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Study: Low levels of pollutants found in sludge

A new study by the Europeans Commission Joint Research Centre (JRC) looking into potential compounds to amend the directive on Sewage Sludge has found that there none pose a significant risk. The original directive dates back to 1986 and is largely considered to be entirely outdated with only 7 heavy metals (cadmium, copper, nickel, lead, zinc, mercury and chromium) having set limits. However the study, which aimed to establish an approach to identify and prioritise compounds being considered for the directive rewrite, has concluded that there is no need to change the directive. The study took 63 samples from 15 member states during 2011 that were then tested for the presence of 22 chemical elements and 92 organic compounds. The results showed that all 114 substances had levels too low to create a measurable risk. The study has come into criticisms due to its disregard for pharmaceuticals (such as diclofenac which ranged from 1.3 to 429 nanograms per gram of sludge) READ MORE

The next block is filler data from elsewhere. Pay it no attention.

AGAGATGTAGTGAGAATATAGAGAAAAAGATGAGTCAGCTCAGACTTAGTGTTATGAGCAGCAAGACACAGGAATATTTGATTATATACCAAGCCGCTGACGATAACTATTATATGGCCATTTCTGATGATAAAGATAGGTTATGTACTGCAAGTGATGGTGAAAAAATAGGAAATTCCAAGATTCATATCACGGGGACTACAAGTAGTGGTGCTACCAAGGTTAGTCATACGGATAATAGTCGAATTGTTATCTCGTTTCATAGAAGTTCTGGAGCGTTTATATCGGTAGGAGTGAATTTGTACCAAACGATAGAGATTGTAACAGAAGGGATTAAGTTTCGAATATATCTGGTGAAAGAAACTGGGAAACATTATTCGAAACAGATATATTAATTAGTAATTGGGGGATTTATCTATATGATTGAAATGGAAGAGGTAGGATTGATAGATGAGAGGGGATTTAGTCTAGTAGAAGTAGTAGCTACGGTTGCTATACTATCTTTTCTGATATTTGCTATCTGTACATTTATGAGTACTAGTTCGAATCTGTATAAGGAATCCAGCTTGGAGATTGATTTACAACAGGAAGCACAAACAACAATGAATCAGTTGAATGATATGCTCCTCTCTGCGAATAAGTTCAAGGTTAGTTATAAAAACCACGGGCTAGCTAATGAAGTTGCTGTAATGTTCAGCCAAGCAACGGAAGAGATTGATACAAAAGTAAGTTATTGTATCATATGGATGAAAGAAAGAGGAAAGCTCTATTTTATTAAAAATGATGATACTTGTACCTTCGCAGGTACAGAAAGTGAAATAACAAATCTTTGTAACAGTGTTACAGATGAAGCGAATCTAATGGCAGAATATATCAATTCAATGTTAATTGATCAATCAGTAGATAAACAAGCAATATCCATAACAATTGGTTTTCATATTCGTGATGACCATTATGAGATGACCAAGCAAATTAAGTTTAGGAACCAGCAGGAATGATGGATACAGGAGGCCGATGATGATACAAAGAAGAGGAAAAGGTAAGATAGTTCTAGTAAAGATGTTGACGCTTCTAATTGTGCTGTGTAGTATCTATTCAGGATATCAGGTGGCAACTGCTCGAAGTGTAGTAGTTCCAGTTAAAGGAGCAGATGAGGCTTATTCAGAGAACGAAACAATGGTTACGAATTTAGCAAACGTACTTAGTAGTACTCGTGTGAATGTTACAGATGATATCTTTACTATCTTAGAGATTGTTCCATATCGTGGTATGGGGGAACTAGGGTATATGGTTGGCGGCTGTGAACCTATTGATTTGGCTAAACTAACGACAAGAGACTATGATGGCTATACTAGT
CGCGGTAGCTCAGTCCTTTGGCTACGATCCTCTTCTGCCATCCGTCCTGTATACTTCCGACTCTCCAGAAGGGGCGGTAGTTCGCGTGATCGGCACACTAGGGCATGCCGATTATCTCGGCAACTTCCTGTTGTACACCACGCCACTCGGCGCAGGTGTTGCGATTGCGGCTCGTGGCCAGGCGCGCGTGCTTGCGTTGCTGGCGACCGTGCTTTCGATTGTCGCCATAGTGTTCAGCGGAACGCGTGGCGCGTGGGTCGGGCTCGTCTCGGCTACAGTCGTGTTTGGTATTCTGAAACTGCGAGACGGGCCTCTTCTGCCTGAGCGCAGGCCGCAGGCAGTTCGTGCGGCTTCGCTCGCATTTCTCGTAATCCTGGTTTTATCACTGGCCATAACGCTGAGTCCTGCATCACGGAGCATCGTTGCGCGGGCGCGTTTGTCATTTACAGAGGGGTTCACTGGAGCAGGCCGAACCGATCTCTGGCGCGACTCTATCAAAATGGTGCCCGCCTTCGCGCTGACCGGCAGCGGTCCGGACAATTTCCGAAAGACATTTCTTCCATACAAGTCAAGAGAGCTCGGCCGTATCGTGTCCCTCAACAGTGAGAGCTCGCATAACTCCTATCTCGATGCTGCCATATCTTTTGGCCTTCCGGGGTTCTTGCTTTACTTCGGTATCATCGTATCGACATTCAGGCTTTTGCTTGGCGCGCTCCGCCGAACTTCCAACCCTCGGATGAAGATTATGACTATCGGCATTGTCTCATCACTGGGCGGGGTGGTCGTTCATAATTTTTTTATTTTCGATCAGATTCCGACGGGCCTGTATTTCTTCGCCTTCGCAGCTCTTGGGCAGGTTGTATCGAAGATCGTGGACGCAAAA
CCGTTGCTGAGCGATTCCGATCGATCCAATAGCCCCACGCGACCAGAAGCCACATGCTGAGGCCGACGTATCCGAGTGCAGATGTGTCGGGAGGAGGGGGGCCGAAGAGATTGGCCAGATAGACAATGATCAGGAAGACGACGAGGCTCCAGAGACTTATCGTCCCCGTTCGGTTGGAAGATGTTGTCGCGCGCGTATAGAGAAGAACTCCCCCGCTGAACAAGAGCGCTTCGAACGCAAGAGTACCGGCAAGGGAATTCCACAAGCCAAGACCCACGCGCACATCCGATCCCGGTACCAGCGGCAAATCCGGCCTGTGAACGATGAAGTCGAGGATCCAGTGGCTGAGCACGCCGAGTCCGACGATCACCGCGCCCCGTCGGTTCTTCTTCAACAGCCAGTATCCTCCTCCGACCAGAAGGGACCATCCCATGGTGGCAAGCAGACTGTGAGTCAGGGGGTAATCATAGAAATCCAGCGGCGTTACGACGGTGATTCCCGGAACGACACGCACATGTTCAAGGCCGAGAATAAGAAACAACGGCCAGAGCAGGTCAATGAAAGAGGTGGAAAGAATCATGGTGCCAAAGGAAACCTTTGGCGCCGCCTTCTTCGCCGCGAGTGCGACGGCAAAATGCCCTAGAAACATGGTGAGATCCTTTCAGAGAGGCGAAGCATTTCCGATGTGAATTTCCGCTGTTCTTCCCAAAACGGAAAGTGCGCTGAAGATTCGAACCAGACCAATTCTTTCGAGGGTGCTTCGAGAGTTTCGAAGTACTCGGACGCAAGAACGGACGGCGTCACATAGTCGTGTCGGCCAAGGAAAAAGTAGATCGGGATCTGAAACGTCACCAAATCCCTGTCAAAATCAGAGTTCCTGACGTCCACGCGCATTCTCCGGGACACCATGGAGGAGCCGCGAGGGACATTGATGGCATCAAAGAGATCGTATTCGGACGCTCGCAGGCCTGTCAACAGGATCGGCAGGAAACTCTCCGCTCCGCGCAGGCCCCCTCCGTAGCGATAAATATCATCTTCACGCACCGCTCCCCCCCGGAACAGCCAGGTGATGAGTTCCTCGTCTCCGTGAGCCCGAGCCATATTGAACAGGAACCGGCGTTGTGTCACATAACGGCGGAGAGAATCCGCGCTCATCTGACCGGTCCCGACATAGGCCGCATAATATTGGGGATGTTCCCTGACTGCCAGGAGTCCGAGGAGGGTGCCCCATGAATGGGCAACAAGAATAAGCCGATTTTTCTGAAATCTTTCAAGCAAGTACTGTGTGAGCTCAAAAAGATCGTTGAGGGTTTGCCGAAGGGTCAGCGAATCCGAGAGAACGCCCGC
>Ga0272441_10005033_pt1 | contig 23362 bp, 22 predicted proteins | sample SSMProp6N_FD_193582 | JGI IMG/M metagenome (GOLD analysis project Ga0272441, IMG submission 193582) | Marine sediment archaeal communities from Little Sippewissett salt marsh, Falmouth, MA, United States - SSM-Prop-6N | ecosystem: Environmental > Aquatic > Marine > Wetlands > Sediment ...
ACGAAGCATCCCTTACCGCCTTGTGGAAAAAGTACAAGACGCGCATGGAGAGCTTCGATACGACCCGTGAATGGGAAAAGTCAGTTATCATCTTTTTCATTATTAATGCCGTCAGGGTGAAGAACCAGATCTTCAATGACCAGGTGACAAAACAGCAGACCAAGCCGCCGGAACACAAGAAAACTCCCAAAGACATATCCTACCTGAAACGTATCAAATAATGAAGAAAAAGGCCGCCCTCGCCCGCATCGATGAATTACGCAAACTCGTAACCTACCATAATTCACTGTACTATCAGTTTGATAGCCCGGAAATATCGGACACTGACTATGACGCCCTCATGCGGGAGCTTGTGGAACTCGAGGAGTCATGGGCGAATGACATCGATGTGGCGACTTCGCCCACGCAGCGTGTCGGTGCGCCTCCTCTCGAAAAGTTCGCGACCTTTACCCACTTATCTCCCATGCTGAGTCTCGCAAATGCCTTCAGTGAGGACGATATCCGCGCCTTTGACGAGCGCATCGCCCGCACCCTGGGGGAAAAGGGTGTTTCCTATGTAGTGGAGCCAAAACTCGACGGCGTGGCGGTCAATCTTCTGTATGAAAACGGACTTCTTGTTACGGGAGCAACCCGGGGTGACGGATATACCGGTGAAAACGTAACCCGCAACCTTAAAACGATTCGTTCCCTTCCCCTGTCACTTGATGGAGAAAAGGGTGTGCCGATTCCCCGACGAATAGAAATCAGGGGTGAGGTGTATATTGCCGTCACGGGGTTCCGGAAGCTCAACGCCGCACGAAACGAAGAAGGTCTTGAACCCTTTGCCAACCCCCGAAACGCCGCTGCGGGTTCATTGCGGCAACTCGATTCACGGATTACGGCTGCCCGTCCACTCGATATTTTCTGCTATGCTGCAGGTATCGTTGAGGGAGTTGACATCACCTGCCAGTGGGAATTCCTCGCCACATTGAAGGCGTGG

newsflash: 
Issue 22